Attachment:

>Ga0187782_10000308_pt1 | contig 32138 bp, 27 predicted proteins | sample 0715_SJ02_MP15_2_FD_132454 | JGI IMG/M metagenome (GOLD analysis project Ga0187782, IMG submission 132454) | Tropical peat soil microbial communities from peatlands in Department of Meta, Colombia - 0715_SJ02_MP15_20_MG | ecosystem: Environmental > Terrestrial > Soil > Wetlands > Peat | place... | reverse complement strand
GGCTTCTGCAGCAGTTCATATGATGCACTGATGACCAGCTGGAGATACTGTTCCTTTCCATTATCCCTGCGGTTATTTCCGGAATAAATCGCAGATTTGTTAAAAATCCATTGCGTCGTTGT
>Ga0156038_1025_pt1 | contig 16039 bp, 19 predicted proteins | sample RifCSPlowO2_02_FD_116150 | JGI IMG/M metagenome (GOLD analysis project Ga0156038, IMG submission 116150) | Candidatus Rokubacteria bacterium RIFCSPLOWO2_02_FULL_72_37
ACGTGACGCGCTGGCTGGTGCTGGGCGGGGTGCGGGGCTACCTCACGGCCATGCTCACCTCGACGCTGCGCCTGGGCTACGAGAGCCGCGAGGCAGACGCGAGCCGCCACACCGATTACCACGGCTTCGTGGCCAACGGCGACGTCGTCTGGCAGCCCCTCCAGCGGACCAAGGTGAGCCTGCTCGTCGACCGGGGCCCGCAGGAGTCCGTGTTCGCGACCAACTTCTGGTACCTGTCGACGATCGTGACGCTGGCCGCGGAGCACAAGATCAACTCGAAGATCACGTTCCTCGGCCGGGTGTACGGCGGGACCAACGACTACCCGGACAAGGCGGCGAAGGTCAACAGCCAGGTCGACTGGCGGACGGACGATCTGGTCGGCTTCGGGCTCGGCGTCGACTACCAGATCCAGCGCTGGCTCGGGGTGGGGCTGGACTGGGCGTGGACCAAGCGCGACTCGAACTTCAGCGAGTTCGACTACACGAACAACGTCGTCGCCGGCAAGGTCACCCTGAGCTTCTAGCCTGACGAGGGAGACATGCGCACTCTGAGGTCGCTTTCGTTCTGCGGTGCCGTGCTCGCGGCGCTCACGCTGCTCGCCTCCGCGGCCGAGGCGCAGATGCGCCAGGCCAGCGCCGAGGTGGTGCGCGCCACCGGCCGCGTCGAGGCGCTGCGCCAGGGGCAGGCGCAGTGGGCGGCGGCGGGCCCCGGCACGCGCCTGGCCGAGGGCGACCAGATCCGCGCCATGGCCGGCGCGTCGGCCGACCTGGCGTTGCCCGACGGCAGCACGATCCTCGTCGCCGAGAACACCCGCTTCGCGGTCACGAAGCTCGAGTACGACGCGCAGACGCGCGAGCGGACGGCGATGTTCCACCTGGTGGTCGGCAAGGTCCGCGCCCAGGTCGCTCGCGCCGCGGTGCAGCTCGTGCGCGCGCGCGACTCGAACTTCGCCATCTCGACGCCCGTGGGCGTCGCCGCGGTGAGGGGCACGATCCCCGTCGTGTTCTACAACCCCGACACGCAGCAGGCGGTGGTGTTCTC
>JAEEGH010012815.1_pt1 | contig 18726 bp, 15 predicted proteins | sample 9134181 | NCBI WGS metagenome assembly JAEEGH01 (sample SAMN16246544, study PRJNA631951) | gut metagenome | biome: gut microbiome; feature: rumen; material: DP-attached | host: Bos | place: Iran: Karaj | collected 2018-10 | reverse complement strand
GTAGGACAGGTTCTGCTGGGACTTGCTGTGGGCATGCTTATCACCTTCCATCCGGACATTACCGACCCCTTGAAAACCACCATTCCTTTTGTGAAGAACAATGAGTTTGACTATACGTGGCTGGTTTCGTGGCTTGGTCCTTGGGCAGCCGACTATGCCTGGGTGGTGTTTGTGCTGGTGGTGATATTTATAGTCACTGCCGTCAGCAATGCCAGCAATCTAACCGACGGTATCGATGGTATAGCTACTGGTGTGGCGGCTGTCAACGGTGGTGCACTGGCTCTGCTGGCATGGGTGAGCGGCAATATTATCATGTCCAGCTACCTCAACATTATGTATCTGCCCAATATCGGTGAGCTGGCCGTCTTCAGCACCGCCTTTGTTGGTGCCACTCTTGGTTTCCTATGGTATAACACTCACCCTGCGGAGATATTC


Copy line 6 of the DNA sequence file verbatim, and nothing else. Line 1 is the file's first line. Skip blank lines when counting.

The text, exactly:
GTAGGACAGGTTCTGCTGGGACTTGCTGTGGGCATGCTTATCACCTTCCATCCGGACATTACCGACCCCTTGAAAACCACCATTCCTTTTGTGAAGAACAATGAGTTTGACTATACGTGGCTGGTTTCGTGGCTTGGTCCTTGGGCAGCCGACTATGCCTGGGTGGTGTTTGTGCTGGTGGTGATATTTATAGTCACTGCCGTCAGCAATGCCAGCAATCTAACCGACGGTATCGATGGTATAGCTACTGGTGTGGCGGCTGTCAACGGTGGTGCACTGGCTCTGCTGGCATGGGTGAGCGGCAATATTATCATGTCCAGCTACCTCAACATTATGTATCTGCCCAATATCGGTGAGCTGGCCGTCTTCAGCACCGCCTTTGTTGGTGCCACTCTTGGTTTCCTATGGTATAACACTCACCCTGCGGAGATATTC